Water, not corruption, top poll issue in Delhi: Kejriwal's party survey
AAP has been banking heavily on its anti-corruption agitation, calling this election a fight between the honest and corrupt, but its own survey shows people have different preferences.india Updated: Oct 19, 2013 09:42 IST
Corruption and women’s safety — two topics that have always topped the Aam Aadmi Party’s (AAP) agenda — do not figure among the main five issues for voters of the national capital, the party has found in a latest survey.
All along, even before it came into existence, corruption and women’s safety have been priority issues for AAP. Delhiites came out in large numbers during the nationwide campaign of India Against Corruption — out of which AAP was born — through 2011 and most of 2012.
In December 2012 and January 2013, even more people hit the streets to protest the December 16 gang rape incident. AAP was key part of the protests.
The AAP survey, made public on Friday, found that drinking water emerged as the top issue with 28% respondents voting for it.
Cleanliness at 18% came second while bad roads scored the third place with 11%, it said. Safety of women figured at the sixth position with just 4% Delhiites worrying about it while a mere 3% people said corruption was an issue.
Yogendra Yadav, AAP leader and known psephologist, along with Cicero Associates, a Delhi-based consultancy firm, carried out the survey between September 5 and October 5. The survey had 34,425 respondents from across 70 assembly constituencies.
The AAP has been banking heavily on its anti-corruption agitation, calling this election as a fight between honest and corrupt people. It promised a strong Janlokpal within 15 days if voted to power.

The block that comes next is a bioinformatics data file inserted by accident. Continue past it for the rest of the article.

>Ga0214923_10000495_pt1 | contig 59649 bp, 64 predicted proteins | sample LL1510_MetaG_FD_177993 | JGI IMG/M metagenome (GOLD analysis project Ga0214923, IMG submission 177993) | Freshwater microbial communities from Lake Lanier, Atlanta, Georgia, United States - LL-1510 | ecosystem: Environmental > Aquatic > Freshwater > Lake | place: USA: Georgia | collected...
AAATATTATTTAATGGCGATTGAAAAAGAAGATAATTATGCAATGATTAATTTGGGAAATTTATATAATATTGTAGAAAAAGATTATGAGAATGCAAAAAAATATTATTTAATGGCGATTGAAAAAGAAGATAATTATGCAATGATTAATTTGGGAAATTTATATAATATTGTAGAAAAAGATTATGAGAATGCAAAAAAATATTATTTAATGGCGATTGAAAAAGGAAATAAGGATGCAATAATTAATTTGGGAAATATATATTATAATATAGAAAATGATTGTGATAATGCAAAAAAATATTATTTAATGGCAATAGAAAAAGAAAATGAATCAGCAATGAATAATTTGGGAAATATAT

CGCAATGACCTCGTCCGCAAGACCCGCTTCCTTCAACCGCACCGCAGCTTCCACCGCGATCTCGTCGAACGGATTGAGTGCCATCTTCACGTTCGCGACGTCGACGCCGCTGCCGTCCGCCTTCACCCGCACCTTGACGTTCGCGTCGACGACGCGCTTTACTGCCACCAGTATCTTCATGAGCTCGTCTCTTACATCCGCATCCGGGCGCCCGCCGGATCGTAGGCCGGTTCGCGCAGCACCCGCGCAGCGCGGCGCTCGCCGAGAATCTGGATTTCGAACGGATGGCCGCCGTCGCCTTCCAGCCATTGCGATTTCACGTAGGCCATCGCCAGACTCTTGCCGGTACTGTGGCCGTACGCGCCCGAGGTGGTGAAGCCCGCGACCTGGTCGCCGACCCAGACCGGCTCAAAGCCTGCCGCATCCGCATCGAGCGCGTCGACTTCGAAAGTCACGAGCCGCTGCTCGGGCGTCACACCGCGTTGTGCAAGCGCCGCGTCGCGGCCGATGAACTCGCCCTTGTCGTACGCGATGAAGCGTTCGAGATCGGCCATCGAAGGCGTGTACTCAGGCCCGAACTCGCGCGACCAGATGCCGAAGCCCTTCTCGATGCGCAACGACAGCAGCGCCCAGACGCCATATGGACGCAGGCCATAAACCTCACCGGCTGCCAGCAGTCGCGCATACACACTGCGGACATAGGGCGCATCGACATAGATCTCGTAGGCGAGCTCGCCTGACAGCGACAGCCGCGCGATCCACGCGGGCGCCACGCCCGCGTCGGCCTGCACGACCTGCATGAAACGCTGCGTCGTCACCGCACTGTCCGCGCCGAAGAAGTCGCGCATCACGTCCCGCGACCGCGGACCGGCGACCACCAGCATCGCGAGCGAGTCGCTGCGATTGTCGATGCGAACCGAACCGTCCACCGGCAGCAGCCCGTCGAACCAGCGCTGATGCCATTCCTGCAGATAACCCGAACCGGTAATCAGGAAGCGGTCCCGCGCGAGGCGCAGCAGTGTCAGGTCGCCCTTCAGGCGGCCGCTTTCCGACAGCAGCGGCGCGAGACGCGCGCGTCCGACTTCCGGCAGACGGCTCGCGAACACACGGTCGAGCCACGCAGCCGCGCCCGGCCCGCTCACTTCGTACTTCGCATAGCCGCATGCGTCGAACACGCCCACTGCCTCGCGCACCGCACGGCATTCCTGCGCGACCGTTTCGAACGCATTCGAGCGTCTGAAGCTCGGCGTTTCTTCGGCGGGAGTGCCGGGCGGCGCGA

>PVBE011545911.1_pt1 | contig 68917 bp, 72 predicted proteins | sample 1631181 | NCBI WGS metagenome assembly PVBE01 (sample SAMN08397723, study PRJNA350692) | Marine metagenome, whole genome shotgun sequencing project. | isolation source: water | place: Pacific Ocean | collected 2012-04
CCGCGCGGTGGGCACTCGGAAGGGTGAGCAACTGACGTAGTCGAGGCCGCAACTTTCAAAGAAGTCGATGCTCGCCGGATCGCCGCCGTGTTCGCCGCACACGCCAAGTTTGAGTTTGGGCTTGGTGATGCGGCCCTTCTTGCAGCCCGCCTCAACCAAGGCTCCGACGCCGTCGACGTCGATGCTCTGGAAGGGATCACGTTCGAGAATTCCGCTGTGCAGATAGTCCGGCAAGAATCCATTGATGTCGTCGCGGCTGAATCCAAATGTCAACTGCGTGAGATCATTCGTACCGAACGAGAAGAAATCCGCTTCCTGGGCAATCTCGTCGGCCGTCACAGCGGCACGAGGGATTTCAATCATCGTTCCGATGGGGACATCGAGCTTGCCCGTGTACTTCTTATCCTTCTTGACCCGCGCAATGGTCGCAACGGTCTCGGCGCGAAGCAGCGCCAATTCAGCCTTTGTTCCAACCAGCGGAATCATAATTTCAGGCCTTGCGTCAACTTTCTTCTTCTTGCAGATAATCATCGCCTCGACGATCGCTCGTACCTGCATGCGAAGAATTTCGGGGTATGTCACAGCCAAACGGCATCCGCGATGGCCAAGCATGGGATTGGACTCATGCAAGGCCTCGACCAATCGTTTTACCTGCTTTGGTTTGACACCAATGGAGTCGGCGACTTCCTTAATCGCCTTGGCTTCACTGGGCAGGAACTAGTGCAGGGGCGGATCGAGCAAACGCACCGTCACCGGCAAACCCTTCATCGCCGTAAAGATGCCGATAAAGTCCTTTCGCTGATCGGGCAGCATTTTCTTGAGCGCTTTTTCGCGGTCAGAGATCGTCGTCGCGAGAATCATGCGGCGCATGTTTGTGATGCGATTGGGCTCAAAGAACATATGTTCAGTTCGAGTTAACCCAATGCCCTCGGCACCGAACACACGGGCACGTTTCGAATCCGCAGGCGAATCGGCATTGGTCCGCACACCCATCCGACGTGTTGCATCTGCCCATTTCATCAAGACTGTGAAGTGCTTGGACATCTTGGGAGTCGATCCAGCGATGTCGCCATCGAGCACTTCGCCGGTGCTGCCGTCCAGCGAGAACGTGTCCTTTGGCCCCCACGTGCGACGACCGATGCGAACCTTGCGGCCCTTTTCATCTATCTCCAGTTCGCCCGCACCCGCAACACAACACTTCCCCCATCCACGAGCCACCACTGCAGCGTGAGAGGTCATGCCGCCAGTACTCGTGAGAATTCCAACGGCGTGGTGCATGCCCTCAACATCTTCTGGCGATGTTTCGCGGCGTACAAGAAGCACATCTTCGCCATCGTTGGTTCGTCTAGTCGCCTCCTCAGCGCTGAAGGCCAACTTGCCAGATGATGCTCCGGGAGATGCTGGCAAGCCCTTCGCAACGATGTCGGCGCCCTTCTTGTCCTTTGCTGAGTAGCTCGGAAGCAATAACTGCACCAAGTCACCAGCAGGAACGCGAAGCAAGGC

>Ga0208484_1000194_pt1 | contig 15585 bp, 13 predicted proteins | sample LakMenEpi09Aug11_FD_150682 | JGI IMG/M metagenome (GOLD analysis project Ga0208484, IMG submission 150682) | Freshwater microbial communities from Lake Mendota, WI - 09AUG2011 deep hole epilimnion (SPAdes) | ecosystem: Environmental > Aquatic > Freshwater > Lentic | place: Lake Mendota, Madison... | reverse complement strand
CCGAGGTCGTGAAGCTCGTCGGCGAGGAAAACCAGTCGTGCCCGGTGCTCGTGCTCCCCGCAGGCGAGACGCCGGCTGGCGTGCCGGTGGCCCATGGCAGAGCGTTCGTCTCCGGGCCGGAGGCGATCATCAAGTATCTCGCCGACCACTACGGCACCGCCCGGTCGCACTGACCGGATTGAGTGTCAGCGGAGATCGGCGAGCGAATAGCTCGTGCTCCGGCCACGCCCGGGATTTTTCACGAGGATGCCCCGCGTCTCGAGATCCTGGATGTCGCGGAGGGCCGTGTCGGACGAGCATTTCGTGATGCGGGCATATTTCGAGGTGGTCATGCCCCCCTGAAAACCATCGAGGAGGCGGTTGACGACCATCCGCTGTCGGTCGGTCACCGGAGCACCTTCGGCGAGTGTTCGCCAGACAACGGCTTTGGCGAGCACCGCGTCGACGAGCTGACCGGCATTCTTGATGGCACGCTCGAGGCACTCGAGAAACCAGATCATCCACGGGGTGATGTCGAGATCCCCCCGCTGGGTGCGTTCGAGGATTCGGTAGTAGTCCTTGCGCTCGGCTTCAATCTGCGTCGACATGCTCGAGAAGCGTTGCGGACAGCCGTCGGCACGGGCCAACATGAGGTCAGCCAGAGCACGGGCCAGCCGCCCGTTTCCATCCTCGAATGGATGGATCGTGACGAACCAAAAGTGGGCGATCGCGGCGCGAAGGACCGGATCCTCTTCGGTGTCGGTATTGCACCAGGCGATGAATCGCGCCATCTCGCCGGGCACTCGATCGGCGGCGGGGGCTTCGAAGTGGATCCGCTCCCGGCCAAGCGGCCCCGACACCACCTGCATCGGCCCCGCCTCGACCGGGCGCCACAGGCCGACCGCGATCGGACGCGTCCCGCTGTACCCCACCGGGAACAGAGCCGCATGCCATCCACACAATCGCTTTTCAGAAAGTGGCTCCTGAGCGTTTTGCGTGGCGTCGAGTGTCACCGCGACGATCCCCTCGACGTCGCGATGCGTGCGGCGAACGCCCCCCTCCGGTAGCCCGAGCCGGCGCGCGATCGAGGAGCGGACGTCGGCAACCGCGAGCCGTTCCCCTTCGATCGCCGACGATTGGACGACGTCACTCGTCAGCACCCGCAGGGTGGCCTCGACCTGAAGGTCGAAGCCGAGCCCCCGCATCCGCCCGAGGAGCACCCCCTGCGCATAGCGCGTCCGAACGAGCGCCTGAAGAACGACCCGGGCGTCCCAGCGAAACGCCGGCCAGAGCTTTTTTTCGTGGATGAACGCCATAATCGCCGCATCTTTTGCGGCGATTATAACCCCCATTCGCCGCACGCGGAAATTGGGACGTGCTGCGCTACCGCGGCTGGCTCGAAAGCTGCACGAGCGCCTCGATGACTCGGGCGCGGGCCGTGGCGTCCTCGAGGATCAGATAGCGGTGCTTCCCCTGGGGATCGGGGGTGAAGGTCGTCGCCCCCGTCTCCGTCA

“These issues have emerged in response to our question ‘what are the local issues?’ … We had not given them any options to rate,” Yadav said.
The AAP chief said: “If the people feel roads are bad, it is a major issue for them. The very fact that our vote share is increasing indicates people are looking at us with hope that we will get rid of their problems.”
The survey claimed that AAP had cut into Congress strongholds of Muslim and Dalit votes. As many as 32% Dalits are supporting AAP, more than any other party while the Muslim vote share for AAP is 26%.
For a party that recently formed a Sikh cell, this community’s support stood at 27%, less than Congress’ 28% and BJP’s 36%.
The party claimed that it had received 33% support from upper caste and OBC voters each. The upper castes, including baniyas (traders), are traditionally considered BJP supporters.
Experts, however, downplayed both the BJP and AAP surveys.
Biswajeet Das, sociologist, Jamia Millia Islamia said: “These opinion polls and surveys have no credibility. The parties want to show whatever suits them. This is only opinion build-up exercise.”
Ravi Ranjan, fellow, Developing Countries Research Centre, Delhi University, agreed: “These surveys don’t address the crisis of representation. The parties that release such data are not able to understand the essence of democracy.”